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The Cambridge History of English and American Literature in 18 Volumes (1907–21).
Volume II. The End of the Middle Ages.

I. “Piers the Plowman” and its Sequence

§ 11. The Second Vision

What has just been said of the qualities of the first vision is true in equal degree of the second, The Vision of Piers the Plowman, properly so called, which occupies passus V–VIII. In outline it is a follows:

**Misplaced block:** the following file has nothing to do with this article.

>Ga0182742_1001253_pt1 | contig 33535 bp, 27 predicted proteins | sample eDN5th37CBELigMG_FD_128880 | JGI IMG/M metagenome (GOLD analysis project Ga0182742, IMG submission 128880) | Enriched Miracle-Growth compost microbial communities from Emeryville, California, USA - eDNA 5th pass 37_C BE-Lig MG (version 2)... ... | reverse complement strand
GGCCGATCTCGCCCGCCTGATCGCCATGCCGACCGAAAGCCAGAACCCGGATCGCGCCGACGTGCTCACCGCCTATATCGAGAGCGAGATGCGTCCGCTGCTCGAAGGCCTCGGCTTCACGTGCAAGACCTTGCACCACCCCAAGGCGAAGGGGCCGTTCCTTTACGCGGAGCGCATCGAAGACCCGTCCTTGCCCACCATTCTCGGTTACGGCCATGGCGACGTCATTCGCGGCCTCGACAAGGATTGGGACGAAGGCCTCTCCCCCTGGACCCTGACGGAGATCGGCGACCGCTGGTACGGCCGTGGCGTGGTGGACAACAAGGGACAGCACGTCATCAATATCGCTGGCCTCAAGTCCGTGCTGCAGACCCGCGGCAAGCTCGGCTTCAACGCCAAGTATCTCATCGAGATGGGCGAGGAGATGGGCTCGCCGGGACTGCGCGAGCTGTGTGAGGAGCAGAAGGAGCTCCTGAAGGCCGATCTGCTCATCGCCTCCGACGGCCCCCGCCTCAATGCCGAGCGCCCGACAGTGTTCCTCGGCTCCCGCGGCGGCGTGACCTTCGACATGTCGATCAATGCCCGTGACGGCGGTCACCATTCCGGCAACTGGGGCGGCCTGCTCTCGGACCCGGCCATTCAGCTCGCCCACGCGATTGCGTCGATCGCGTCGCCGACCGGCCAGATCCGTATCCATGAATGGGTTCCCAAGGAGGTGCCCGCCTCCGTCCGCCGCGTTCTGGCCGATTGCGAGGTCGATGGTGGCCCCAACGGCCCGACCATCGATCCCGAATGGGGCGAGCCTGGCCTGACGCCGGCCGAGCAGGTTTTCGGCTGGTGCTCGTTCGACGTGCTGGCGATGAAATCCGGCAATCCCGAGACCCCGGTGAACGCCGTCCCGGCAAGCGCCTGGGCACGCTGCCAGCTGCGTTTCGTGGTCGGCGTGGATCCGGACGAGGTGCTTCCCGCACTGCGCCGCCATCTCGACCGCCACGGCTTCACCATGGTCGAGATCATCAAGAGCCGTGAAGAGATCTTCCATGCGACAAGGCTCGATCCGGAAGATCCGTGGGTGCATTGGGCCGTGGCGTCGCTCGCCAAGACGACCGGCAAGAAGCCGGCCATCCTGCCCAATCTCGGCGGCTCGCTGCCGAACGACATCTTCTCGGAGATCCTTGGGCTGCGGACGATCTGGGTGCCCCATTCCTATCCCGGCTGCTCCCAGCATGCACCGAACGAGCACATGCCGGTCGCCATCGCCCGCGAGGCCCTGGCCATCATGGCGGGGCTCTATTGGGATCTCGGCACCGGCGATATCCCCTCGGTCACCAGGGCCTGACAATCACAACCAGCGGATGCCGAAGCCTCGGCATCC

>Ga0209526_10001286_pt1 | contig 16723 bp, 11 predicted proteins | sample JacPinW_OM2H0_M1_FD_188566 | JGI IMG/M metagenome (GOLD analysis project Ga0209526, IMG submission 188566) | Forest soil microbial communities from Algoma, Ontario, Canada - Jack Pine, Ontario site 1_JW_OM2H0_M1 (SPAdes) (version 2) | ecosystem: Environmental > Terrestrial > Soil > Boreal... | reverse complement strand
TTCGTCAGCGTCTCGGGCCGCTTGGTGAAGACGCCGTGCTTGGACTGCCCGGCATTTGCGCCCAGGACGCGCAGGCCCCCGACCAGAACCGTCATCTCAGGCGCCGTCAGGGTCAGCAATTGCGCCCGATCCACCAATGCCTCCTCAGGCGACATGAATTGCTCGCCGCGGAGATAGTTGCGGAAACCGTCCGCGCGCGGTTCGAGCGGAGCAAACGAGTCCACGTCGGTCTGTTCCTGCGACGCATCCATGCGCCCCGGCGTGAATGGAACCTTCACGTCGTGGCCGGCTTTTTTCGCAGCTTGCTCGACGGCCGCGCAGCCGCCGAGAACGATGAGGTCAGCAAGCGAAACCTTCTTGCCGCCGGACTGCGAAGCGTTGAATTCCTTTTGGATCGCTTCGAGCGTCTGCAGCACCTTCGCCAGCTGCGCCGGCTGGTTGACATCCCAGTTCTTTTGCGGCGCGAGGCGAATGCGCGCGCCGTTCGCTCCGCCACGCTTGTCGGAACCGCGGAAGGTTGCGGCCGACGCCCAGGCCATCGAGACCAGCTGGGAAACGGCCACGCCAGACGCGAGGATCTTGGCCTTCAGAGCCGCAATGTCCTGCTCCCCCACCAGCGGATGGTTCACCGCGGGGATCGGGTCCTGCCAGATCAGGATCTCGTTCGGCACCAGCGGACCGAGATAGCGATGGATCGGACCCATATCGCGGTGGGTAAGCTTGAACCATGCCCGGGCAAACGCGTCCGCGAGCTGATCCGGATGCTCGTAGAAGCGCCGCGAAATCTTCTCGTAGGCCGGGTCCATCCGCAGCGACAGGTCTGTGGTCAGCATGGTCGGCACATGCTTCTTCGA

At the close of the preceding vision, the king and his company went to the church to hear the services. The dreamer saw them enter, and awaked from his dream disappointed and sorrowful that he had not slept more soundly and seen more. But, ere he had gone a furlong, a faintness seized him, and he sat softly down and said his creed; then he fell asleep and saw more than he had seen before. He saw again the field full of folk and Conscience with a cross preaching among them, urging them to have pity on themselves and declaring that the pestilences were caused by their sins, and that the great storm of wind on Saturday at even (15 January 1362) was a punishment for pride. Wasters were warned to go to work; chapmen to cease spoiling their children; Pernel, to give up her purfle; Thomas and Wat, to look after their frail and extravagant wives; priests, to practise what they preached; members of the religious orders, to keep their vows, lest the king and his council should take possession of their property; pilgrims, to cease journeying to St. James, and seek St. Truth. Then ran Repentance and moved the hearts of all; William wept; Pernel Proudheart prostrated herself; Lecher, Envy, Covetousness, Glutton, Sloth, Robert the Robber, all repented. The confessions of the seven deadly sins (an accident has deprived us of the confession of Wrath and of a portion of Envy’s) follow one another with breathless rapidity, and the climax is reached when, in the words of the author, “a thousand of men then thronged together, crying upward to Christ and to His pure Mother to have grace to seek St. Truth—God grant they so may!”